As of July 2019, approximately 46.7% of the companies listed on the First Section of the TSE (which comprises 2,148 listed companies as of July 2019) had voluntarily established nominating committees and 49.4% had voluntarily established compensation committee. Moving forward, these companies will need ensure that the committees perform their functions effectively and with higher corporate governance standards by, for example, ensuring that the majority of the members in these voluntary committees are made up of independent outside directors.

Reduction of strategic shareholdings (ie, cross-holdings of shares)

The CG Code provides that listed companies with cross-holdings of listed shares should disclose their policies on strategic shareholdings, such as their policies and approach concerning reduction of such cross-holdings of shares. The CG Code further provides that on an annual basis, the board of directors should specifically examine whether a company’s purpose in cross-holdings of shares is appropriate, and whether the benefits and risks associated with such holdings are commensurate with the cost of capital. The conclusion of such examination by the board of directors should also be disclosed.

The CG Code, as a general principle, strongly encourages listed companies to eliminate their cross-holdings of listed shares. The rationale behind this is that cross-holding of shares between listed companies are deemed undesirable by investors from the perspective of corporate governance. More specifically, investors see a possible risk of relaxation in management discipline as a listed company will always act in favour of the management of another listed company if there is any cross-holding of shares between the two.

Such criticism of cross-holdings has existed even before the introduction of the CG Code. Although cross-holdings has become less prevalent to a certain extent, the CG Code has accelerated the decline in this practice. As a result, listed companies whose shares had been cross-held will now have fewer regular supporting shareholders.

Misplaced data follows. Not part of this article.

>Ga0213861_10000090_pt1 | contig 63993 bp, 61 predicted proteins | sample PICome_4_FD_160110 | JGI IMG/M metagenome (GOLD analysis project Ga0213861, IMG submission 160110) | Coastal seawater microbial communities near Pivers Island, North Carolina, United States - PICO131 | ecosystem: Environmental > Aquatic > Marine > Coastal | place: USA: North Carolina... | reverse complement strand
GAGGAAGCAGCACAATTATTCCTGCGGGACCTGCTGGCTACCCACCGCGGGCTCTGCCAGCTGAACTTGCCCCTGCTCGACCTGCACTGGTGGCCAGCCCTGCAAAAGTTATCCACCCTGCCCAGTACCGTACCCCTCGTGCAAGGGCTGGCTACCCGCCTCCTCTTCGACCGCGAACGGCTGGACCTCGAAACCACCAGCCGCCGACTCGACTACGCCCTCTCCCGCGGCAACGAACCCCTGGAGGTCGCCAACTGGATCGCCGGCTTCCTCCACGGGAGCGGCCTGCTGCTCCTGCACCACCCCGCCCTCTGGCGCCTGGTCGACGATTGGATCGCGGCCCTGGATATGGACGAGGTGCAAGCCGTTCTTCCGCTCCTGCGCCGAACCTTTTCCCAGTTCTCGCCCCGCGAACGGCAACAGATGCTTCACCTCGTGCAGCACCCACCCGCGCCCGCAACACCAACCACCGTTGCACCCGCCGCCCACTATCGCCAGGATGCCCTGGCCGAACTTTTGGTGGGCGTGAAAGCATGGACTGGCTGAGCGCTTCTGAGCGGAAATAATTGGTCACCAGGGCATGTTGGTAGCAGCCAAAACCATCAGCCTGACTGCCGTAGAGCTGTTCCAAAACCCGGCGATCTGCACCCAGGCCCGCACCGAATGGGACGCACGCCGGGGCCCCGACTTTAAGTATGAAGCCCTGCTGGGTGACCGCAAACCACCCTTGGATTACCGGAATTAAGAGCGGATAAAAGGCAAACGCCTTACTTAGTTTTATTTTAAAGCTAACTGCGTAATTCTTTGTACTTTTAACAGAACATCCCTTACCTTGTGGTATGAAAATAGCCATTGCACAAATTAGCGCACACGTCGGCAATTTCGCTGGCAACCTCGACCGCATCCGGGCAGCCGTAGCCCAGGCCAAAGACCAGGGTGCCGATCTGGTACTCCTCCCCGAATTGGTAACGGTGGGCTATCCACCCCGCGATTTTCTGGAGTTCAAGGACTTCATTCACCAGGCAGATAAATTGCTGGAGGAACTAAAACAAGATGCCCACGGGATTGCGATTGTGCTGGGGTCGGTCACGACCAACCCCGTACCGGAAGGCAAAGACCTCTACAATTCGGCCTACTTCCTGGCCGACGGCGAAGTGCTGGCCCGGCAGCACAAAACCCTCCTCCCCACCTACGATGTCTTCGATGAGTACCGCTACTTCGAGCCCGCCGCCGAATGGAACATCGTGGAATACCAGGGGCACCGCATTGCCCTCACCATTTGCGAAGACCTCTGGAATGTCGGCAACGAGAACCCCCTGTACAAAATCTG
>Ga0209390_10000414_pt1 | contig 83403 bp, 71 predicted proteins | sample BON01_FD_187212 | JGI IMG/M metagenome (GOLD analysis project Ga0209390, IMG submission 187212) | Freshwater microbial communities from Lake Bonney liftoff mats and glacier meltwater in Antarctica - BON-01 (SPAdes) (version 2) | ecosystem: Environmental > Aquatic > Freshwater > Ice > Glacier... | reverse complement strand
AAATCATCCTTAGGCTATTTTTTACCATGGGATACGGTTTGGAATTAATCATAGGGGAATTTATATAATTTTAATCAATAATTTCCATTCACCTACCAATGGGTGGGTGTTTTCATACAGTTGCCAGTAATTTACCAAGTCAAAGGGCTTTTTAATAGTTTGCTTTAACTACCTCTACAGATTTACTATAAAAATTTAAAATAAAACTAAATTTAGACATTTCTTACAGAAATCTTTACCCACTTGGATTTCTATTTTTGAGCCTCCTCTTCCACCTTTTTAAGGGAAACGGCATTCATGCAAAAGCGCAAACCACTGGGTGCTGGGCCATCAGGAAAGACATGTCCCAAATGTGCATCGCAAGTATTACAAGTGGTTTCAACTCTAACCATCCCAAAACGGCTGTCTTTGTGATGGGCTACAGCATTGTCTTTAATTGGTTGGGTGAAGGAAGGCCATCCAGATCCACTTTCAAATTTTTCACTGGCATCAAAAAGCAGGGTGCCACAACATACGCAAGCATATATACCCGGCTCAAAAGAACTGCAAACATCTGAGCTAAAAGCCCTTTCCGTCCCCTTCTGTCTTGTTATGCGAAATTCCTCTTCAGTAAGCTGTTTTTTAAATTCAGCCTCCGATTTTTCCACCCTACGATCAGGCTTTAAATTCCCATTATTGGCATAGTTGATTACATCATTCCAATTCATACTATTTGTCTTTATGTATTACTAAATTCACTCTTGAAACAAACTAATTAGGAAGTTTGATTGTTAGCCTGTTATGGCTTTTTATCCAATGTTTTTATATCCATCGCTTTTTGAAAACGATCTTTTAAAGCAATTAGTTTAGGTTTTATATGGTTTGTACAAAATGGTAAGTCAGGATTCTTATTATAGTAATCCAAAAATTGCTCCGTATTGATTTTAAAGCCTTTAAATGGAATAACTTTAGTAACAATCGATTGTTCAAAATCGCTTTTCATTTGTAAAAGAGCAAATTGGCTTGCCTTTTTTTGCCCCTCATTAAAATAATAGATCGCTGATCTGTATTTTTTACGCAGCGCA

Instead, in conjunction with the formulation of the SS Code as described below, there is now an increasing need for companies to be managed in a manner that enhances their corporate values and corporate governance, to gain the confidence of shareholders.

Establishment and revision of the SS Code

Establishment of the SS Code

The SS Code was formulated and published by the FSA in February 2014. It was subsequently revised, first in 2017, and later in March 2020. Like the CG Code, the SS Code is not legally binding, but is operated based on the "comply or explain" principle. The SS Code is intended for institutional investors and sets out principles considered useful for institutional investors to fulfil their “stewardship responsibilities”.

Implication of the SS Code over institutional investors

Institutional investors that invest in listed companies are ultimately expected to improve the medium- to long-term returns of their clients and investors by properly meeting their “stewardship responsibilities” and taking actions that both contribute to the growth of their investee companies’ corporate value, and promote the sustainable growth of such companies.

Institutional investors have traditionally acted in support of the management of the companies they invest in. This is primarily due to the familiarity that institutional investors have developed with their investee companies. Accordingly, institutional investors tend to vote only in favour of the company’s proposal at general shareholders’ meetings.

However, the SS Code encourages institutional investors to act in a manner that contribute to the enhancement of corporate value and the promotion of sustainable growth of their investee companies, so as to fulfil the fiduciary responsibilities these institutional investors owe to their clients and investors. With the SS Code in place, institutional investors can be expected to take a stricter approach toward the management of their investees and to question their decisions from time to time.

Of particular note among the principles of the SS Code is the requirement for institutional investors to disclose the manner in which they have exercised their voting rights. The revised SS Code of 2017 requires institutional investors to formulate and announce a clear policy on how they would exercise their voting rights as well as how such rights were actually exercised in respect of each of the proposals of their investee companies. Furthermore, the revised SS Code of 2020 requires institutional investors to disclose their rationale for voting in favour of or against a proposal in connection with their voting policy which they disclose pursuant to the revised SS of 2017.